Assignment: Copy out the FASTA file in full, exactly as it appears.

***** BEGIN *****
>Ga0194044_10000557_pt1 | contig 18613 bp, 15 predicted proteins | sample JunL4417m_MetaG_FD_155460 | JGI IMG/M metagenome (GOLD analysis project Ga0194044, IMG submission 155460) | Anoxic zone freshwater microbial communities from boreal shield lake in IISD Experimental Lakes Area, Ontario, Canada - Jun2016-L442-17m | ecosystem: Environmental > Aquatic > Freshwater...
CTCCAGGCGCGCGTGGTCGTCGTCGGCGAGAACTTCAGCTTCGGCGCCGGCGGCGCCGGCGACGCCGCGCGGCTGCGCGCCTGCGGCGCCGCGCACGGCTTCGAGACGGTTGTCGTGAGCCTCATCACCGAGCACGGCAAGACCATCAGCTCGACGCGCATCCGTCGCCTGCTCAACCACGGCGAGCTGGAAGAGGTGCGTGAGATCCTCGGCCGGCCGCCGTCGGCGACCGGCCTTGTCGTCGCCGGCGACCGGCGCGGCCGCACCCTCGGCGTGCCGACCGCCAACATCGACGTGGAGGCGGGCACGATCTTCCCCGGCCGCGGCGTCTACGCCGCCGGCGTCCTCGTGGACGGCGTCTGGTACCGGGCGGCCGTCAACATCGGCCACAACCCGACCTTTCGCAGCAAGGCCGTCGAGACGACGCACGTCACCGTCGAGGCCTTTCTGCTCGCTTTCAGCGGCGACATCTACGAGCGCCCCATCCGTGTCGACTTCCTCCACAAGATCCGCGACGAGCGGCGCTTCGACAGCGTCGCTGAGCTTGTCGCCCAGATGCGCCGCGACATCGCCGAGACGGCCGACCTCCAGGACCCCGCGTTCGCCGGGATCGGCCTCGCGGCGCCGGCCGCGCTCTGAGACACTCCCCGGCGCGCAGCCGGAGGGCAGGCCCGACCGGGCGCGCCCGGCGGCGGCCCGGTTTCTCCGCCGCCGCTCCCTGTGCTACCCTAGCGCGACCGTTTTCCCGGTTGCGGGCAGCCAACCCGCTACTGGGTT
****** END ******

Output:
>Ga0194044_10000557_pt1 | contig 18613 bp, 15 predicted proteins | sample JunL4417m_MetaG_FD_155460 | JGI IMG/M metagenome (GOLD analysis project Ga0194044, IMG submission 155460) | Anoxic zone freshwater microbial communities from boreal shield lake in IISD Experimental Lakes Area, Ontario, Canada - Jun2016-L442-17m | ecosystem: Environmental > Aquatic > Freshwater...
CTCCAGGCGCGCGTGGTCGTCGTCGGCGAGAACTTCAGCTTCGGCGCCGGCGGCGCCGGCGACGCCGCGCGGCTGCGCGCCTGCGGCGCCGCGCACGGCTTCGAGACGGTTGTCGTGAGCCTCATCACCGAGCACGGCAAGACCATCAGCTCGACGCGCATCCGTCGCCTGCTCAACCACGGCGAGCTGGAAGAGGTGCGTGAGATCCTCGGCCGGCCGCCGTCGGCGACCGGCCTTGTCGTCGCCGGCGACCGGCGCGGCCGCACCCTCGGCGTGCCGACCGCCAACATCGACGTGGAGGCGGGCACGATCTTCCCCGGCCGCGGCGTCTACGCCGCCGGCGTCCTCGTGGACGGCGTCTGGTACCGGGCGGCCGTCAACATCGGCCACAACCCGACCTTTCGCAGCAAGGCCGTCGAGACGACGCACGTCACCGTCGAGGCCTTTCTGCTCGCTTTCAGCGGCGACATCTACGAGCGCCCCATCCGTGTCGACTTCCTCCACAAGATCCGCGACGAGCGGCGCTTCGACAGCGTCGCTGAGCTTGTCGCCCAGATGCGCCGCGACATCGCCGAGACGGCCGACCTCCAGGACCCCGCGTTCGCCGGGATCGGCCTCGCGGCGCCGGCCGCGCTCTGAGACACTCCCCGGCGCGCAGCCGGAGGGCAGGCCCGACCGGGCGCGCCCGGCGGCGGCCCGGTTTCTCCGCCGCCGCTCCCTGTGCTACCCTAGCGCGACCGTTTTCCCGGTTGCGGGCAGCCAACCCGCTACTGGGTT